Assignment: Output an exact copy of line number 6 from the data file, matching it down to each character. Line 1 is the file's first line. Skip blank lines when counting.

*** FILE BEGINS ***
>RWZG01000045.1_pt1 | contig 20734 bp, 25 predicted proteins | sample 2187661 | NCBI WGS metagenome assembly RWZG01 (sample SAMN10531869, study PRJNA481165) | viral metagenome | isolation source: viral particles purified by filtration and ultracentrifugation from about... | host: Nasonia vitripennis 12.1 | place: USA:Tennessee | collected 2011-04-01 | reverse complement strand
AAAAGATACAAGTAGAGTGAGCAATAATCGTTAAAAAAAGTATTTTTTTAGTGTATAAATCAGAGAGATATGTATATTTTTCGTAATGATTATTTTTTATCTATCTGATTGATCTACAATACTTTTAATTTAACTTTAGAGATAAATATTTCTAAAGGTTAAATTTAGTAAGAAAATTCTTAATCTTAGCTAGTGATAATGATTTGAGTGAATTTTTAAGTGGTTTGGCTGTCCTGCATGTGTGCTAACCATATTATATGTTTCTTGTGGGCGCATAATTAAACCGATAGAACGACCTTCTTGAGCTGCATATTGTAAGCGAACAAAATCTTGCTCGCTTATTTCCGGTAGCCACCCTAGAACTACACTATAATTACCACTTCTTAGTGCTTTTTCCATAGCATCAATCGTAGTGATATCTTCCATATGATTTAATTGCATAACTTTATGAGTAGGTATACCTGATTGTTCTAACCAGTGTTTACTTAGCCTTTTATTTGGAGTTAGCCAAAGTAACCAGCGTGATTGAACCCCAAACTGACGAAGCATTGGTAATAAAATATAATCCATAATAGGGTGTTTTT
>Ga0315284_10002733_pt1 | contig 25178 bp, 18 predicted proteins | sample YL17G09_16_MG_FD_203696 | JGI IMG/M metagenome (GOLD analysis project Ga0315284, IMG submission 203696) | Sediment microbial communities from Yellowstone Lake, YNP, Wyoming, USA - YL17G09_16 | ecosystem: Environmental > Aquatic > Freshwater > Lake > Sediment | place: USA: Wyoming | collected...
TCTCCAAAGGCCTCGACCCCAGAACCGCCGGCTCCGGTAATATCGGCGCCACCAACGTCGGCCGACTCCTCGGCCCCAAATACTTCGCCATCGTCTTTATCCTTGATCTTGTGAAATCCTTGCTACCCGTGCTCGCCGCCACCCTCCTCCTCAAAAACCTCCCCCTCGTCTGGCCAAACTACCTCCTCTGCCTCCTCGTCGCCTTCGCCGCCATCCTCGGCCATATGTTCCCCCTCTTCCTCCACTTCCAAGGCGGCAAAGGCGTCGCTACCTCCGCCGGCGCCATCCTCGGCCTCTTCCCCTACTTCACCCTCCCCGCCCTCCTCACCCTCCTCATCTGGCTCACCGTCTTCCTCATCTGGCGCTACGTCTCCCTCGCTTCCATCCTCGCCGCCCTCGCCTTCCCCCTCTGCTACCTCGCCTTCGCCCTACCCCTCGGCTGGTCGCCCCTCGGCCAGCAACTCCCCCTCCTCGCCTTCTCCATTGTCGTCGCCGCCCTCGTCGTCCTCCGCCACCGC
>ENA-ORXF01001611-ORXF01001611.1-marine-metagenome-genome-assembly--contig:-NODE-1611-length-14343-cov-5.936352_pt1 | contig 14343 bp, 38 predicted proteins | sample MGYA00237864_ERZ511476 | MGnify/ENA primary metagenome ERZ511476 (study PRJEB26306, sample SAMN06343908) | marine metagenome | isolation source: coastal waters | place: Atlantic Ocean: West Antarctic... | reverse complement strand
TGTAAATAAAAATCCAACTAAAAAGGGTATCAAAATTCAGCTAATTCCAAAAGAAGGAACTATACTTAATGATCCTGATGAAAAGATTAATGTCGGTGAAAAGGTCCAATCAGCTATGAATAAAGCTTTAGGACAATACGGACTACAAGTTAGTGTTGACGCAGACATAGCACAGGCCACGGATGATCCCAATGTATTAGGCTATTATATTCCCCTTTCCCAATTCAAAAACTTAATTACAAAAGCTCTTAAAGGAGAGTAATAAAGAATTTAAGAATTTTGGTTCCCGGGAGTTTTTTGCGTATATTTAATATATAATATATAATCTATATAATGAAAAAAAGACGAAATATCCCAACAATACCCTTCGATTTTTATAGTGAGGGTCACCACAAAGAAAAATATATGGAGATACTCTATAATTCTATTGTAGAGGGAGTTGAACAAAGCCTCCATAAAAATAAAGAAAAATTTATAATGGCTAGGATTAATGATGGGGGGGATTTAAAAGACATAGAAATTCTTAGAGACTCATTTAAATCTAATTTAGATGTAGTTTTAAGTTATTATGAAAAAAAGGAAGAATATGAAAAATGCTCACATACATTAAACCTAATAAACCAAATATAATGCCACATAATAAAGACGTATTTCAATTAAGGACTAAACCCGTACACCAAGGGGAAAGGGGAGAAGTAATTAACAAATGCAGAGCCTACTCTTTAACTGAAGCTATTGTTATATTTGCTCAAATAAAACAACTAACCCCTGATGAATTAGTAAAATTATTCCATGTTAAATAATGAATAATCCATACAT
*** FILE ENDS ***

TGTAAATAAAAATCCAACTAAAAAGGGTATCAAAATTCAGCTAATTCCAAAAGAAGGAACTATACTTAATGATCCTGATGAAAAGATTAATGTCGGTGAAAAGGTCCAATCAGCTATGAATAAAGCTTTAGGACAATACGGACTACAAGTTAGTGTTGACGCAGACATAGCACAGGCCACGGATGATCCCAATGTATTAGGCTATTATATTCCCCTTTCCCAATTCAAAAACTTAATTACAAAAGCTCTTAAAGGAGAGTAATAAAGAATTTAAGAATTTTGGTTCCCGGGAGTTTTTTGCGTATATTTAATATATAATATATAATCTATATAATGAAAAAAAGACGAAATATCCCAACAATACCCTTCGATTTTTATAGTGAGGGTCACCACAAAGAAAAATATATGGAGATACTCTATAATTCTATTGTAGAGGGAGTTGAACAAAGCCTCCATAAAAATAAAGAAAAATTTATAATGGCTAGGATTAATGATGGGGGGGATTTAAAAGACATAGAAATTCTTAGAGACTCATTTAAATCTAATTTAGATGTAGTTTTAAGTTATTATGAAAAAAAGGAAGAATATGAAAAATGCTCACATACATTAAACCTAATAAACCAAATATAATGCCACATAATAAAGACGTATTTCAATTAAGGACTAAACCCGTACACCAAGGGGAAAGGGGAGAAGTAATTAACAAATGCAGAGCCTACTCTTTAACTGAAGCTATTGTTATATTTGCTCAAATAAAACAACTAACCCCTGATGAATTAGTAAAATTATTCCATGTTAAATAATGAATAATCCATACAT